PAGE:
Are you ready to find out what those twisty seed pods were from?
Would you believe this delicate, lovely flower produced them? This plant is called filaree, or sometimes heron’s bill or stork’s bill (Genus Erodium).
Why heron’s bill?
Don’t the developing fruit look like bird beaks?
As the seed structures dry, they twist and drill the seed into the ground.
You can actually get the filaree to drive itself into bread (check Kaweah Oaks Preserve for how to do this fun activity).
We discovered another species while we were in California.
The fruit of this kind are shorter.
According to one source I read, these plants were brought over from Europe by the early Spanish explorers.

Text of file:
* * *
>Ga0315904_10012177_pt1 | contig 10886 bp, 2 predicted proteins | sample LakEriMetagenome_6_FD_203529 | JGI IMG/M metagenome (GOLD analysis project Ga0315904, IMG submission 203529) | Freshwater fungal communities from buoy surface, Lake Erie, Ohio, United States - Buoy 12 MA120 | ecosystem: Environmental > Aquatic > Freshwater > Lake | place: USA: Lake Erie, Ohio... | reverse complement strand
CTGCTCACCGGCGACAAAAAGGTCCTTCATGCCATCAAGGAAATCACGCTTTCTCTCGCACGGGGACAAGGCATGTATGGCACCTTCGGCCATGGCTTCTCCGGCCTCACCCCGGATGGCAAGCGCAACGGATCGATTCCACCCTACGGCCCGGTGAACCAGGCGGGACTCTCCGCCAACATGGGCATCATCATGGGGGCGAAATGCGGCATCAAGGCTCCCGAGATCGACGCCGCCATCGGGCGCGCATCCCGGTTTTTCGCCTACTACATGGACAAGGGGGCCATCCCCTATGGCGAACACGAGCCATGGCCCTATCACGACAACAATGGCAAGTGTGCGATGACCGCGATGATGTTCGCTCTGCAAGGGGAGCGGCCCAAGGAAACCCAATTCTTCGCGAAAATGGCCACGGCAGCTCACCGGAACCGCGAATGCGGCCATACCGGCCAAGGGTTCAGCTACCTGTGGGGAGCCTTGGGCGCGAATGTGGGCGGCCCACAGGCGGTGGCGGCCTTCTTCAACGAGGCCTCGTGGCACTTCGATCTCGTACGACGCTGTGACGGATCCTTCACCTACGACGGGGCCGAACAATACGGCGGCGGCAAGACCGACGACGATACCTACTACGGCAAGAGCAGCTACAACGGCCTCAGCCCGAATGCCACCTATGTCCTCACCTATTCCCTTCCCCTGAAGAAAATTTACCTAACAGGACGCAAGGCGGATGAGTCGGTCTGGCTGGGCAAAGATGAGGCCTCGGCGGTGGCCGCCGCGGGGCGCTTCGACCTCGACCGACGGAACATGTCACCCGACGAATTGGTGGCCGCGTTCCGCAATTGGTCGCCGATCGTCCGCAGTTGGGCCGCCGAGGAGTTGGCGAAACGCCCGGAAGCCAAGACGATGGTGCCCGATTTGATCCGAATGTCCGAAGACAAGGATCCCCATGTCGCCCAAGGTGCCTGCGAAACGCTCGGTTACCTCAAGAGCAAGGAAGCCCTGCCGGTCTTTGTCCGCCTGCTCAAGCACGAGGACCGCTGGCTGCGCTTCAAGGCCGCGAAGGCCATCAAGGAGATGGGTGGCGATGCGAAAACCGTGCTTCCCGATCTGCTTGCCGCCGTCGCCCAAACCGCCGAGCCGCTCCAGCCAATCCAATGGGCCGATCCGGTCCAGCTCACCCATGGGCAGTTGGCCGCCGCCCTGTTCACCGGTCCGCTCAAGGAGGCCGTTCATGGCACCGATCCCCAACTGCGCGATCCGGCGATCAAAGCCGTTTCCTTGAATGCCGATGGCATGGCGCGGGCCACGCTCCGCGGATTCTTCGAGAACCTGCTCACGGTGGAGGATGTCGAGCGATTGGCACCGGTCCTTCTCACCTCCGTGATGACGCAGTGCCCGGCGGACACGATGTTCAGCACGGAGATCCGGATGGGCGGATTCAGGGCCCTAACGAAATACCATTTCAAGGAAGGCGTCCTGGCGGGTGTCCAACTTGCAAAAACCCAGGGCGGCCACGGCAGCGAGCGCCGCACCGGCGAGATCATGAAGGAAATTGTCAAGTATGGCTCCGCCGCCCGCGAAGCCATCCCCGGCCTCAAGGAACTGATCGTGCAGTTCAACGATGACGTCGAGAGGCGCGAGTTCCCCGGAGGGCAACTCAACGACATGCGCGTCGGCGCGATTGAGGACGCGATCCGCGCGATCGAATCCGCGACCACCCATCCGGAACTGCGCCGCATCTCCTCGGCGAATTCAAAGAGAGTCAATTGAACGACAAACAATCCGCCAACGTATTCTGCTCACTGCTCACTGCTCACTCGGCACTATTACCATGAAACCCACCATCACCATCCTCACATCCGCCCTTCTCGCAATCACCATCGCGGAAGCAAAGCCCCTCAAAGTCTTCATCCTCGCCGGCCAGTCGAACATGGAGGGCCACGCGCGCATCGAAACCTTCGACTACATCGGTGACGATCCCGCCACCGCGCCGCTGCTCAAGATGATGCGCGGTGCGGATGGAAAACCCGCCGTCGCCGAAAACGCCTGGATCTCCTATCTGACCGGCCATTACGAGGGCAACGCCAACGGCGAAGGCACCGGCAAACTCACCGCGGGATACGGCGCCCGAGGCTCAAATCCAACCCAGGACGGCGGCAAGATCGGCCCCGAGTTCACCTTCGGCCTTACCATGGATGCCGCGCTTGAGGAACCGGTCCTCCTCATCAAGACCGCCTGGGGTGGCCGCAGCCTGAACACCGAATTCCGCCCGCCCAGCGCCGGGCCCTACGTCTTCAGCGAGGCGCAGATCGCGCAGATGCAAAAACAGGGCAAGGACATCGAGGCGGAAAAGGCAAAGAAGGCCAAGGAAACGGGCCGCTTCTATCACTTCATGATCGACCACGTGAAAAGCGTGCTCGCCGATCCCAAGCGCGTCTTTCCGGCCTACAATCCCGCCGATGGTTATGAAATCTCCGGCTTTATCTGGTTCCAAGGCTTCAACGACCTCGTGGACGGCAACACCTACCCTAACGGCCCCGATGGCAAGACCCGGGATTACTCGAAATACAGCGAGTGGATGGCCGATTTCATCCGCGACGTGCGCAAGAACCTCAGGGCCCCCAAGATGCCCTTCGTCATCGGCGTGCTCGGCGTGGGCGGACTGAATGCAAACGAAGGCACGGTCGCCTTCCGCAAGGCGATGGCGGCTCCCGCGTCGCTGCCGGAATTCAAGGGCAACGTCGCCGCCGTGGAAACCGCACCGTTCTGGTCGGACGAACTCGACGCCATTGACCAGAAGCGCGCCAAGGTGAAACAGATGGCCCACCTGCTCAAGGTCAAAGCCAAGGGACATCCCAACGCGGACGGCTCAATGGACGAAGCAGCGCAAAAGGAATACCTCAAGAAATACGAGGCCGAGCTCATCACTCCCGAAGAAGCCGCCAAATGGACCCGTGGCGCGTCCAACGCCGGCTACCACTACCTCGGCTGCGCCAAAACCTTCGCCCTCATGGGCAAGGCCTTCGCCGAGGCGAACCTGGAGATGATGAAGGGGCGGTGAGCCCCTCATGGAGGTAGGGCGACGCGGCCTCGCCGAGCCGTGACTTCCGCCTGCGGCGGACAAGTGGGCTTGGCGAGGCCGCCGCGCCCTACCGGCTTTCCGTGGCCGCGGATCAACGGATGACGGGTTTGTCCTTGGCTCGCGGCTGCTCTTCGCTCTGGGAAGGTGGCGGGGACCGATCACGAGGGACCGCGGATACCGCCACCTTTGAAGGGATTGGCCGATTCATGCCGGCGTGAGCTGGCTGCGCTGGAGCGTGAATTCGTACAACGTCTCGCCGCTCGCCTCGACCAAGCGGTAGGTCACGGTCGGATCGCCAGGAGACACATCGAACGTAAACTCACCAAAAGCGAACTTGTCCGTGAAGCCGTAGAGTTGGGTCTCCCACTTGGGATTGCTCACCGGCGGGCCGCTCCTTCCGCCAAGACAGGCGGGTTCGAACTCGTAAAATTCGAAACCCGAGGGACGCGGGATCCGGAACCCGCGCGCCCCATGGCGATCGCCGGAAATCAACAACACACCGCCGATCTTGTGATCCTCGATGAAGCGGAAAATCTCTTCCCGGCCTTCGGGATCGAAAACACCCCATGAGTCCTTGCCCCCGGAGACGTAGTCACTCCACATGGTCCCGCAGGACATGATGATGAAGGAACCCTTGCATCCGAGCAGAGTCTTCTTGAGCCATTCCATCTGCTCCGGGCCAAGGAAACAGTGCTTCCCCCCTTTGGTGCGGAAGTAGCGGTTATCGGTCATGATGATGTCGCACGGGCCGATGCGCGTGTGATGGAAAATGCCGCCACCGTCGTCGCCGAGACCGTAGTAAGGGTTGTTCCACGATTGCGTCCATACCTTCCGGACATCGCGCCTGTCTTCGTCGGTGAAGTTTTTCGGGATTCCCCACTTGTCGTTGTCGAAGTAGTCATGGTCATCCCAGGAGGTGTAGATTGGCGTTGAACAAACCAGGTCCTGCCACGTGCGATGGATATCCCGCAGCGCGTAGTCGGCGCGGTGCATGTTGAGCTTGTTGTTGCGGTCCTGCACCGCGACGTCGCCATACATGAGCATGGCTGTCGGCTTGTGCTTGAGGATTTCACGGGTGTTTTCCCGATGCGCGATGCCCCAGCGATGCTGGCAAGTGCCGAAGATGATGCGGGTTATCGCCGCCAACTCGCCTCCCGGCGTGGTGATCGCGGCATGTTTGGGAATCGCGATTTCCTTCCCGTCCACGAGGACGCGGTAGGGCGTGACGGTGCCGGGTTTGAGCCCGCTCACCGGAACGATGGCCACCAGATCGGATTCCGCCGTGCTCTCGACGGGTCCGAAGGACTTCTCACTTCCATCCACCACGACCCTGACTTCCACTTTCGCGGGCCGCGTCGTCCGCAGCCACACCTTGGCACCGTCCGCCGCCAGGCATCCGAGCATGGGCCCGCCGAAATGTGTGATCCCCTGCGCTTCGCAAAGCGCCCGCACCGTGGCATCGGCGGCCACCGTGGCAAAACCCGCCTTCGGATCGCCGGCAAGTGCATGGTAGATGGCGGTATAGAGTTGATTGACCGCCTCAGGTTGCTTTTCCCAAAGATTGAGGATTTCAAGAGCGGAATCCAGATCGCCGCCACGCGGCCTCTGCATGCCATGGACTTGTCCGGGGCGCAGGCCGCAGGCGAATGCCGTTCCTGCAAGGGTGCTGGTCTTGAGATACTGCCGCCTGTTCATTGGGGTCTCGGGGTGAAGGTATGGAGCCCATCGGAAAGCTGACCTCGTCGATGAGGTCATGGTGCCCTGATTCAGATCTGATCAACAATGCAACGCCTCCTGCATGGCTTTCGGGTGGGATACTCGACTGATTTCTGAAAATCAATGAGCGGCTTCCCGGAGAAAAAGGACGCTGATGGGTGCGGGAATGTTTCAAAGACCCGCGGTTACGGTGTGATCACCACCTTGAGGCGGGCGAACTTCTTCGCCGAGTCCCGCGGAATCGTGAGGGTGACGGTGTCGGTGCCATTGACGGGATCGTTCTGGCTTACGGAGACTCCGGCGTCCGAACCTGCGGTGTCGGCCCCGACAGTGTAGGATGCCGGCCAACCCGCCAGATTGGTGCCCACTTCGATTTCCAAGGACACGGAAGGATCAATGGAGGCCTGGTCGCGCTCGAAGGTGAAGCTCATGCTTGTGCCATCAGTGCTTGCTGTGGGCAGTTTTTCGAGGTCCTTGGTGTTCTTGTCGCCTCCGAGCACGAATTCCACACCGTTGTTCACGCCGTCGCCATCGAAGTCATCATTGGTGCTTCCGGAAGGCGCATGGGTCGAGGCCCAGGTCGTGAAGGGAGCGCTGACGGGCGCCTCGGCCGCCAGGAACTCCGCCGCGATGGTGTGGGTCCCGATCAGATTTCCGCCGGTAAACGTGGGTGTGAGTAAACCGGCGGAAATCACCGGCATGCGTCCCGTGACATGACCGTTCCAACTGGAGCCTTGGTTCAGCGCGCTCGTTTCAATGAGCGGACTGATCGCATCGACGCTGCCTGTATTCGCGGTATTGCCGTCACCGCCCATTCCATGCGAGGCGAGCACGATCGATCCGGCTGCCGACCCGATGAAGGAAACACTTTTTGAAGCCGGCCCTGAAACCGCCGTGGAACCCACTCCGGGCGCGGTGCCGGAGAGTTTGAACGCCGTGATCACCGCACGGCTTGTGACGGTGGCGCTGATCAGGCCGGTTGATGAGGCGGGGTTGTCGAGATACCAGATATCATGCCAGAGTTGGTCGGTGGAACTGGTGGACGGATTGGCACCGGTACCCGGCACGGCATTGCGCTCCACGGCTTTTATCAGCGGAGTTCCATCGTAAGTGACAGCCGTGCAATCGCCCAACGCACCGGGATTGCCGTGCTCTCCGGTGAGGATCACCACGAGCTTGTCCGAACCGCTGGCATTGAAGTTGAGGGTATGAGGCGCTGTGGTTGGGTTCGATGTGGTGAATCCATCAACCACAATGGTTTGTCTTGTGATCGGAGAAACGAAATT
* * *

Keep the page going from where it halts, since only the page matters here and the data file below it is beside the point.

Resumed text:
Do you have filaree where you live?
Where can I aquire some filaree seed?
If you live in an area where the plants grow, picking the seeds yourself is your best bet.
Mr. Smarty pants had this answer: http://www.wildflower.org/expert/show.php?id=2407, but when I tried to search the Texas site he suggests, I didn’t get anywhere.
If you do find a source, be sure to let us know.